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The transatlantic slave trade began to flourish in the 16th century. It quickly became a major enterprise for Portuguese, British, Spanish, French, and Dutch traders.

Detail, “Stowage of the British Slave Ship Brookes” Thomas Clarkson, The History ... Of The African Slave-Trade, 1808 Albert and Shirley Small Special Collections Library, University of Virginia.
Detail, “Stowage of the British Slave Ship Brookes” Thomas Clarkson, The History ... Of The African Slave-Trade, 1808 Albert and Shirley Small Special Collections Library, University of Virginia.

They established posts along the African coast and allied with local leaders to capture people from the interior, often the victims of war and political conflict. European slave traders provided guns, cloth, and other manufactured goods in exchange for captives.

These enslaved men, women, and children endured the brutal “Middle Passage” across the Atlantic Ocean. They were shackled and crammed into the hold of a ship alongside hundreds of others. Crowded conditions and inadequate hygiene facilities meant that disease and malnutrition were rampant. Many did not survive the nightmarish journey. Those who did were sold at ports in North America, the Caribbean, and South America. 

The shrieks of the women, and the groans of the dying, rendered the whole a scene of horror almost inconceivable.

- Olanduh Equiano's description of the middle passage, 1798


Sugar and Slavery

Demand for sugar fueled the slave trade. A wildly popular product in 18th-century Britain and its colonies, sugar was used to sweeten hot beverages and make rum and molasses. On plantations in the Caribbean, enslaved Africans worked up to 18-hour days in dangerous conditions to harvest and purify sugar cane. In the mills and boiling houses where they processed sugar, laborers often suffered burns, lost limbs, and fatal accidents. Each year, slave traders imported thousands of newly captured African people to expand the operations and replace those who perished.

If a Mill-feeder be catch’d by the finger, his whole body is drawn in, and is squees’d to pieces, If a Boyler gets any part into the scalding Sugar, it sticks like Glew, or Birdlime, and ‘tis hard to save either Limb or Life.

- Description of a sugar plantation in Barbados, 1727

“Interior of a Boiling House” William Clark, Ten Views in the Island of Antigua, 1823, Courtesy of the John Carter Brown Library at Brown University.


In 1766, after Tom attempted to run away, George Washington sold him to Saint Kitts in the West Indies. In return, Washington received 66 gallons of spirits (liquor), 10 pounds of sweetmeats (candied fruit), and several silver and gold coins. Tom probably ended up on a sugar plantation, known for especially brutal and dangerous working conditions.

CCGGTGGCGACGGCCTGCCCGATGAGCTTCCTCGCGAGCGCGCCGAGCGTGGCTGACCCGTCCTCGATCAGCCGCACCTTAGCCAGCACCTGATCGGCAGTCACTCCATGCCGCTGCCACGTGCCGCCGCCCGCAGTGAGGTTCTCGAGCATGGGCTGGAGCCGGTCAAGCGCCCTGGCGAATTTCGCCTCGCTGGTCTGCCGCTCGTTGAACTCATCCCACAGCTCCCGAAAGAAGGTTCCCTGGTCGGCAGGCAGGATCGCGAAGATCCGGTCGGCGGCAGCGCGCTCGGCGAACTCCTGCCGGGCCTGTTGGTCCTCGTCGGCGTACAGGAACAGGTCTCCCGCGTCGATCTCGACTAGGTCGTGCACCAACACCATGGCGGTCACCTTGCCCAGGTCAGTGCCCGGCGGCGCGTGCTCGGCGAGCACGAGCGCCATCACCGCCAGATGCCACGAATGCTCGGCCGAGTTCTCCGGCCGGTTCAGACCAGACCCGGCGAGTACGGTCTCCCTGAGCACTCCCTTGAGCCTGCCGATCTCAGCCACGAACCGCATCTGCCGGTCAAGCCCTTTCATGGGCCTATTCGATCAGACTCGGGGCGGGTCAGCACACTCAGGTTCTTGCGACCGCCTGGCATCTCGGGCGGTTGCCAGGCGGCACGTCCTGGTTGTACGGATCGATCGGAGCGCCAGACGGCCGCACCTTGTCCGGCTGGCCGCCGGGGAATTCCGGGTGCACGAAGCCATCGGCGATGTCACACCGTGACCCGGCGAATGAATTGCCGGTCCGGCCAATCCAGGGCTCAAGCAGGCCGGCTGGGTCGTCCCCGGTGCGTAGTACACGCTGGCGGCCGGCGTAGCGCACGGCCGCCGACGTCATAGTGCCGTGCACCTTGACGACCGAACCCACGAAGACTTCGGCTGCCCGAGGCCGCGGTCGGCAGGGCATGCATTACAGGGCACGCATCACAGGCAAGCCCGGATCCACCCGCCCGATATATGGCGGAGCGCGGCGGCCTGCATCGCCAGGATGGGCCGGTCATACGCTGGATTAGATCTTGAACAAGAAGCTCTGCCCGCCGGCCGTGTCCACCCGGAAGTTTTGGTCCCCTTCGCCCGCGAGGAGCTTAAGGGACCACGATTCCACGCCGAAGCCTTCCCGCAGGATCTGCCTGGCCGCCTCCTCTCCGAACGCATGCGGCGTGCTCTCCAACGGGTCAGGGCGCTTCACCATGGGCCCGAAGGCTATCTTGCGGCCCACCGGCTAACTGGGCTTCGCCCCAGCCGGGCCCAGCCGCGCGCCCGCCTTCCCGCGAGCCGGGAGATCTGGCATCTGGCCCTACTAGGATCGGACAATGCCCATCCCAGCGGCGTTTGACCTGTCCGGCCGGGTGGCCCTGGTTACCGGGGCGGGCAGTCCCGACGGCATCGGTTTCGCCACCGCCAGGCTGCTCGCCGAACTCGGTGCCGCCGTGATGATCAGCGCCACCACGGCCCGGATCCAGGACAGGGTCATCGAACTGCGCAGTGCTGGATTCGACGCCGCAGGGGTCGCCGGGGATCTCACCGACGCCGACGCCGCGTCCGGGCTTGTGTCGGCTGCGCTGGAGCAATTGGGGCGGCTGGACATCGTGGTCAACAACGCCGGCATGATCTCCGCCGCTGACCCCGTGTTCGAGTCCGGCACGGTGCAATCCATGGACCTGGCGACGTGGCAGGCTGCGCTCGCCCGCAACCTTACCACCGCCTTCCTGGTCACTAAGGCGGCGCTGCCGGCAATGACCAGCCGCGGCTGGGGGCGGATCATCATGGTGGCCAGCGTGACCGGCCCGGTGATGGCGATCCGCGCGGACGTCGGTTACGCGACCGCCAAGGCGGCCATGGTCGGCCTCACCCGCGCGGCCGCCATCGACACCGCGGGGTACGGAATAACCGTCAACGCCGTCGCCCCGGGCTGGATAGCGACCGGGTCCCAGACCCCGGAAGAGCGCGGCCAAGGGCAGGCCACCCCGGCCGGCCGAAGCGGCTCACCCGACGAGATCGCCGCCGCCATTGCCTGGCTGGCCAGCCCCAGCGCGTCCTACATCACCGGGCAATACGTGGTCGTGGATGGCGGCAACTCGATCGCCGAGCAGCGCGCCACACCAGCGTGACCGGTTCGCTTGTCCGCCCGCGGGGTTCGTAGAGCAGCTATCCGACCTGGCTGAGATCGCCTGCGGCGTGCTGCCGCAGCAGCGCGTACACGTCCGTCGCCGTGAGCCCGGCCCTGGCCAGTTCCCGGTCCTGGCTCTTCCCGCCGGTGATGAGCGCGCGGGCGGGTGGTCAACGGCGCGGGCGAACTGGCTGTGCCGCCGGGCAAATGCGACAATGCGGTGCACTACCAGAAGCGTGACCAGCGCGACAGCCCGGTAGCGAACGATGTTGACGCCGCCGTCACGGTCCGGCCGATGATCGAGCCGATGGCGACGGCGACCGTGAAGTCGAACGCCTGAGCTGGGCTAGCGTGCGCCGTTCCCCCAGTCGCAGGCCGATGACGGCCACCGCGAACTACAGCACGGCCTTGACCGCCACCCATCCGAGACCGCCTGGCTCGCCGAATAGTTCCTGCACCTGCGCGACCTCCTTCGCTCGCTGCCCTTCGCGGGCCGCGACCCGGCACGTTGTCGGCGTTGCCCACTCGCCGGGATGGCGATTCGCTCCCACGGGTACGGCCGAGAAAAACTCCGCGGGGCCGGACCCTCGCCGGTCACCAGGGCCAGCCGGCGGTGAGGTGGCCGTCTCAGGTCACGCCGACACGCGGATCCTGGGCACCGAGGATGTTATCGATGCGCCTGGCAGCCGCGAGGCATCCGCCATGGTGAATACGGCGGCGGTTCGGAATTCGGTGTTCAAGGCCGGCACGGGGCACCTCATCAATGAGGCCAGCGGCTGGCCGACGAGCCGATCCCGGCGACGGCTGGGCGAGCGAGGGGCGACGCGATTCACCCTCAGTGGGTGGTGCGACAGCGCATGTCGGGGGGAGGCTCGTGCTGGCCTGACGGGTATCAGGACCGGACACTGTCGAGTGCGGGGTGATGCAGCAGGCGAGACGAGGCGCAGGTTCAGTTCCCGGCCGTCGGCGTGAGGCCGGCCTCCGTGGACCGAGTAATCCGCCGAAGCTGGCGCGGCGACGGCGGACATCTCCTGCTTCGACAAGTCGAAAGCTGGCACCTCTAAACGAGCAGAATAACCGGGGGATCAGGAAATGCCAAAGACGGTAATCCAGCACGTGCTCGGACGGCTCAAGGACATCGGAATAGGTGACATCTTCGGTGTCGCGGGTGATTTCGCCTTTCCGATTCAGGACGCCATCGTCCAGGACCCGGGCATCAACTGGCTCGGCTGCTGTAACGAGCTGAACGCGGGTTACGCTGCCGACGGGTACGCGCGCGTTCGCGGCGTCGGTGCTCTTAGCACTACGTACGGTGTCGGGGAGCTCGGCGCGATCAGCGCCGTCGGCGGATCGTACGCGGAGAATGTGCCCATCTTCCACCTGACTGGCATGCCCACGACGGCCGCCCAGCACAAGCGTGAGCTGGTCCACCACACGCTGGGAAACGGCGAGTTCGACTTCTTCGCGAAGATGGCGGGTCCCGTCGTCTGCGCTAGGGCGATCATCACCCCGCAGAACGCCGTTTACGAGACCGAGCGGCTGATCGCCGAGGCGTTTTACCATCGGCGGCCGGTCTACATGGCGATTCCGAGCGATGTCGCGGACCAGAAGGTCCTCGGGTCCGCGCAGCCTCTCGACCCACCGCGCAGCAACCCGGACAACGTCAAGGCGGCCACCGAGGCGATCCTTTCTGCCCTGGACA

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“We had rum punch, brought us by a servant.”

- Amariah Frost, Mount Vernon visitor, 1797


The popularity of sugar and sweet beverages inspired a variety of associated tableware. The Washingtons used fashionable pieces to consume drinks like rum punch, coffee, tea, and chocolate—all sweetened with sugar. Enslaved household staff, like butler Frank Lee, prepared and served the beverages.

Enslaved People in Portraits

Artists of the 18th century often included enslaved people in the background of portraits. As valuable property, a slave served as a symbol of prosperity, just as a portrait subject might wear a costly silk gown or pose in an expensive mahogany chair. The figure in Edward Savage’s painting of the Washington family provides a reminder of slavery’s importance to Washington’s daily life and the future of the new nation.

Who is the man in the background?

His identity is unclear. He may represent William Lee, Washington’s longtime personal valet, or Christopher Sheels, a waiter during the presidency. Both men would have worn a white-and-red livery suit, as the man in the painting does. The figure may be symbolic, rather than a specific individual from Washington’s household. When finishing the painting in England, Savage hired John Riley, the free black valet of the American ambassador, to pose for him.

The Washington Family, by Edward Savage, 1789-1796, Gift of the Robert E. Wright Family, in memory of Dorothy Walton Wright and Robert Edward Wright, 2012, (W-5298).

Slavery at Mount Vernon

At the time of George Washington’s death, the Mount Vernon estate’s enslaved population consisted of 317 people.

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The content on this page was adapted from Lives Bound Together: Slavery at George Washington’s Mount Vernon, an exhibition on view in the Donald W. Reynolds Museum & Education Center from 2016–2020.

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